….Nwabueze insists on right to self-determination


Abuja — A forum of ethnic nationalities in Nigeria, yesterday, in Abuja rejected the imposition of a no-go area on the planned national conference.
The 25 ethnic nationalities represented at the forum, canvassed an all-inclusive agenda in the forthcoming confab being organised by the Federal Government.

The groups, which expressed optimism at the possibility of using the opportunity offered by the conference to move the country forward, also faulted the composition of the delegates.

Speaking at the opening of the two-day mini-conference of ethnic nationalities organised under the auspices of Ethnic Nationalities Movement, ENM, chairman of The Patriots and a foremost constitutional lawyer, Professor Ben Nwabueze, said any conference that excluded discussion on the right to self-determination by the ethnic nationalities had not done justice to the aspirations of the people.

He said there was need for the country to consider enshrining  in its constitution the right for any ethnic nationality to secede if it so desired, as a means of checking the excesses of government and protecting the interests and rights of the co-existing nationalities.

According to him, the idea of insisting that discussions over the  unity of the country should be no go area is not good.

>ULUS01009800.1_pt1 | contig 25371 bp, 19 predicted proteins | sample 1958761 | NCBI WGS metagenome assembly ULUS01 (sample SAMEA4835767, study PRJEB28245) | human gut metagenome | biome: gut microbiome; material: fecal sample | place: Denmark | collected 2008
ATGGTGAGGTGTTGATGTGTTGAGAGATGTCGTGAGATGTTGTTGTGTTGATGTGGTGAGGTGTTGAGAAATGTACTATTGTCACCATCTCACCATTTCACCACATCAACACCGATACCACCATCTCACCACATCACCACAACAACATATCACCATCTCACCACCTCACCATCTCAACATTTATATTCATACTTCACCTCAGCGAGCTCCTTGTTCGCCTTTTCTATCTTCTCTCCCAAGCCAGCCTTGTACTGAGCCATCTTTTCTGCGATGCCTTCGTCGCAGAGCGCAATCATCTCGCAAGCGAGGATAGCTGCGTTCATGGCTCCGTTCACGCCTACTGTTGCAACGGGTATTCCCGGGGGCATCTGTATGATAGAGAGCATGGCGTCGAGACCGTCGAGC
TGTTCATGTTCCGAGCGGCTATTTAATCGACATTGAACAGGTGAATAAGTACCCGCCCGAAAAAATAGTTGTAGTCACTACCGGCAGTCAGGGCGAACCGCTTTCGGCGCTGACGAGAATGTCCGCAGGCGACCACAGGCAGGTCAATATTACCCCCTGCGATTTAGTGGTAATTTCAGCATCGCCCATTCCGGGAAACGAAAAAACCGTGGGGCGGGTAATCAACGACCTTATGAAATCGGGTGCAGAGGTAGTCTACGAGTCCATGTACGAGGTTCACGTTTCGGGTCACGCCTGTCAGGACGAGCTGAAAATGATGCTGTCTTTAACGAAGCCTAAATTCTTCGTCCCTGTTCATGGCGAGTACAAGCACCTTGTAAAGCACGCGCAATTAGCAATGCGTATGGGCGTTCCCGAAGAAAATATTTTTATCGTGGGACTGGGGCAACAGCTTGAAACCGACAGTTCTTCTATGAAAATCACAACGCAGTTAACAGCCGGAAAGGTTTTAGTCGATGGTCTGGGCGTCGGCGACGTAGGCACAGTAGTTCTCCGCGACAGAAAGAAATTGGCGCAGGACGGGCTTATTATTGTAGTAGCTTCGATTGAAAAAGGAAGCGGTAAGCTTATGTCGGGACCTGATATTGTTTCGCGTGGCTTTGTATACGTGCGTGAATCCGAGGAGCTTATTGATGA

He said the conference should rather allow a cross-ventilation of ideas and opinions on the rationale or otherwise for us to continue to co-exist as one Nigeria.

While faulting the composition of the conference delegates, Nwabueze said ethnic nationalities were the primary stakeholders in the national conference, adding that all the other groups and professional associations were mere appendages.

He criticised the Federal Government’s  allocation of nearly 50 per cent of the delegates to the conference to professional bodies and associations which, according to him,  have nothing to do with the plight of ethnic nationalities in Nigeria.

“We must recognise that as nationalities, following the example in the constitution of Ethiopia of 1995, of which I was the constitutional adviser for the drafting and making of that constitution, there is a right inherent in the Igbo, Yoruba and Hausa.

“They have the right because they existed before Nigeria. You can’t take away that right and the right to self-determination. That right should not  be denied. It is the inherent right to self-determination.
“They said once you grant that right, Nigeria will disintegrate, every ethnic nationality would want to secede.

That right of self-determination is in the Ethiopia constitution, including the right to secede. It is well entrenched, enshrined in the constitution of Ethiopia.
“Since 1995, the important function it performed was to restrain government or any group in control of government  from using its power to oppress others and create a state of instability in the country. Nobody wants to be oppressed in a country.